THE TANDEM PROJECT
UNITED NATIONS, HUMAN RIGHTS,
FREEDOM OF RELIGION OR BELIEF
VEILED DEMOCRACY & REPUBLIC
Issue: Reservations placed on international human rights treaties based on Islamic Sharia’ law
For: United Nations, Governments, Religions or Beliefs, Academia, NGOs, Media, Civil Society
Review: Veiled Democracy? By Noah Feldman, New York Times Op-Ed page,
The Tandem Project does not endorse this article but
applauds the attempt at describing the issue and proposing dialogue to resolve
it. As the article Veiled Democracy points
out this is about more than Turkey; it addresses the Muslim world at large
which is “embroiled in its own epochal debate about whether an authentically Islamic government can and must respect individual freedoms
and the equality of all citizens,” including the right to change one’s religion
The Republic of Turkey is a member of the Organization
of the Islamic Conference (OIC) which places reservations
based on Islamic Sharia’ law on most international human rights treaties.
Objective: Build understanding and support for Article 18, International Covenant on Civil and Political Rights –Everyone shall have the right to freedom of thought, conscience and religion - and the 1981 UN Declaration on the Elimination of All Forms of Intolerance and Discrimination Based on Religion or Belief. Encourage the United Nations, Governments, Religions or Beliefs, Academia, NGOs, Media and Civil Society to use these international human rights standards as essential for long-term solutions to conflicts based on religion or belief.
Challenge: In 1968 the United Nations deferred work on an International Convention on the Elimination of all Forms of Religious Intolerance, because of its apparent complexity and sensitivity. In the twenty-first century, a dramatic increase of intolerance and discrimination on grounds of religion or belief is motivating a worldwide search to find solutions to these problems. This is a challenge calling for enhanced dialogue by States and others; including consideration of an International Convention on Freedom of Religion or Belief for protection of and accountability by all religions or beliefs. The tensions in today’s world inspire a question such as:
Extracts: Extracts are presented under the Eight Articles of the 1981 U.N. Declaration on the Elimination of all Forms of Intolerance and of Discrimination Based on Religion or Belief. Examples of extracts are presented prior to an Issues Statement for each Review.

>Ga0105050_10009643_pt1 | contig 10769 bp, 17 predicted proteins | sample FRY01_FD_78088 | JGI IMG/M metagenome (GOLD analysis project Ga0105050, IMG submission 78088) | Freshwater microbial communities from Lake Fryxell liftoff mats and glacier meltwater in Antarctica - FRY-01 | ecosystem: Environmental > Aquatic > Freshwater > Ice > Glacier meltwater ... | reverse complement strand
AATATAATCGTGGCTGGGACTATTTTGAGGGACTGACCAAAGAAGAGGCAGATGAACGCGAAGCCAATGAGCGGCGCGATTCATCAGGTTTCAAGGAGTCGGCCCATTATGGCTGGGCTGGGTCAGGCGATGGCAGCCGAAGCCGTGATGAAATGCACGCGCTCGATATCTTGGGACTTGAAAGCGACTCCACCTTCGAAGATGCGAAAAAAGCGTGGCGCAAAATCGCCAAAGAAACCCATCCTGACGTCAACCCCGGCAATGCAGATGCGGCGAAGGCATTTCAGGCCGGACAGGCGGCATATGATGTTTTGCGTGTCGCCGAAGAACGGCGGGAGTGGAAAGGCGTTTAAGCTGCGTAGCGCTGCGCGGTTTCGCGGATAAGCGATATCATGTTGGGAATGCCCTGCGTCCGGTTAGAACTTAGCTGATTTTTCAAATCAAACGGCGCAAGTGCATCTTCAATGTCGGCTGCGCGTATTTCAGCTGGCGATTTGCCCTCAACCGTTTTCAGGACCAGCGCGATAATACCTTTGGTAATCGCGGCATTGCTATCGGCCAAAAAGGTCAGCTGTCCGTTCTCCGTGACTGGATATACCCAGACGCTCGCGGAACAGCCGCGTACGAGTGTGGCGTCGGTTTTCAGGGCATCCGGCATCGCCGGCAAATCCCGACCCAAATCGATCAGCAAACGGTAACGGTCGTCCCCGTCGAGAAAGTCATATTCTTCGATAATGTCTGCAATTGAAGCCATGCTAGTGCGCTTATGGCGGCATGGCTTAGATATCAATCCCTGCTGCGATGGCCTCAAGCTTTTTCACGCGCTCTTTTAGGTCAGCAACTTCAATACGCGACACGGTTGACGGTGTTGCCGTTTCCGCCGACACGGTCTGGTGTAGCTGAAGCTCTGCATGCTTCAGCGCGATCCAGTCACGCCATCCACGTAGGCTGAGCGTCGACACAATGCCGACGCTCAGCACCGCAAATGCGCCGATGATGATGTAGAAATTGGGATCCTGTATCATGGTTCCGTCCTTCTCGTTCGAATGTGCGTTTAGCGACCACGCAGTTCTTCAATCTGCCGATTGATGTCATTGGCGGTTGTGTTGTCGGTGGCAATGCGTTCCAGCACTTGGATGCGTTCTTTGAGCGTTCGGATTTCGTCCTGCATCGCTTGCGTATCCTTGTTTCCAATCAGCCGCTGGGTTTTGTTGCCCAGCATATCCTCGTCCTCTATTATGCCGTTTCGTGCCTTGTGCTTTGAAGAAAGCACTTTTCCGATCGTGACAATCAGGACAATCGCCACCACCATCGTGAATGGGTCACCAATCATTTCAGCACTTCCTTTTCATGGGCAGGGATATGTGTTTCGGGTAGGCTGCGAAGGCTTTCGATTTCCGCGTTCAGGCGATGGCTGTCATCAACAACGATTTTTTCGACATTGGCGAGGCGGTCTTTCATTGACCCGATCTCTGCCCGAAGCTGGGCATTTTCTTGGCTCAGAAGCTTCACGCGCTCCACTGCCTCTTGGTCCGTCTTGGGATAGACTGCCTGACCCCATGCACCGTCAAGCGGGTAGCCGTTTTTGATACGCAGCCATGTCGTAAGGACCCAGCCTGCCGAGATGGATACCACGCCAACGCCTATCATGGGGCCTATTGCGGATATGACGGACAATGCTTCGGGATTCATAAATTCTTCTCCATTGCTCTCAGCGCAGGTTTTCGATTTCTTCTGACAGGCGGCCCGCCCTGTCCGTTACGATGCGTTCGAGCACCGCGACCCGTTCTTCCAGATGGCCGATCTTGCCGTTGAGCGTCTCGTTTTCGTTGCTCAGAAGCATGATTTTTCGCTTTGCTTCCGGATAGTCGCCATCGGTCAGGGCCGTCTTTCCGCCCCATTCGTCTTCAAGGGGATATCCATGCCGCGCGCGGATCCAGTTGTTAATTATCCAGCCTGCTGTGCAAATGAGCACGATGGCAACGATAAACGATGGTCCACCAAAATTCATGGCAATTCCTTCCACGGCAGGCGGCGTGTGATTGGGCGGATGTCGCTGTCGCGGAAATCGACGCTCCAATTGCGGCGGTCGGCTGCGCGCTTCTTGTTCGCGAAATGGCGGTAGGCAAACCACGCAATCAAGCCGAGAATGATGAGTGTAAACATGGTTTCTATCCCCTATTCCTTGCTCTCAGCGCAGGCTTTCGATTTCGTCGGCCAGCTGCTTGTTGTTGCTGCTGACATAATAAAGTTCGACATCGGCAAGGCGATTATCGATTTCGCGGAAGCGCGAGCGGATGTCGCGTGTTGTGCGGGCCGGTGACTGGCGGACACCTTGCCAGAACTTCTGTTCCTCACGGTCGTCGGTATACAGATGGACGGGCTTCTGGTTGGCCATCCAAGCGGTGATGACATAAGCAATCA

ARTICLE 1: 1981 UN DECLARATION
1. 1 Everyone shall have the right to freedom of thought, conscience and religion. This right shall include freedom to have a religion or whatever belief of his choice, and freedom, either individually or in community with others and in public or private, to manifest his religion or belief in worship, observance, practices and teaching.
1. 2. No one shall be subject to coercion which would impair his freedom to have a religion or belief of his choice.
1. 3 Freedom to manifest one’s religion or belief may be subject only to such limitations as are prescribed by law and are necessary to protect public safety, order, health, morals or the fundamental rights and freedoms of others.
ARTICLE 6: 1981 UN DECLARATION
6. 3 To make, acquire and use to an adequate extent the necessary articles and materials related to the rites and customs of a religion or belief;
By Noah Feldman, New York
Times Op Ed Page,
on women covering their heads on campus has long been a thorn in the side of
the Justice and Development Party. The rule has the perverse effect of keeping
devoutly religious women out of higher education. A few years ago, while on a
trip to lecture about Islam, I met a daughter of Prime Minister Recep Tayyip
Erdogan — not in
The ban —
a relic of the aggressive secularism enforced by modern
description of the package of draft amendments that was leaked to the press
But before the amendment package could be formally introduced, a minority secularist party, the Nationalist Movement Party, introduced an amendment limited to ending the head-scarf ban. Support from that party essentially guarantees passage for any initiative the government favors — and, indeed, it passed a preliminary vote on Thursday and is likely to get final approval tomorrow. Apparently, Prime Minister Erdogan felt he could not turn down the opportunity to get the head scarf ban revoked.
Unfortunately, the passage of the head-scarf amendment casts doubt on whether the rest of the constitutional package will be introduced at all. Some hard-liners within the ruling party seem to be questioning whether it is worth the fight over liberal constitutional ideals if the gains to religion like lifting the head scarf ban can be achieved other ways. They have a point: the party must always be careful about provoking the military, which sees itself not only as the protector of secularism but of traditional Turkish nationalism, and is wary of any major liberalizing changes.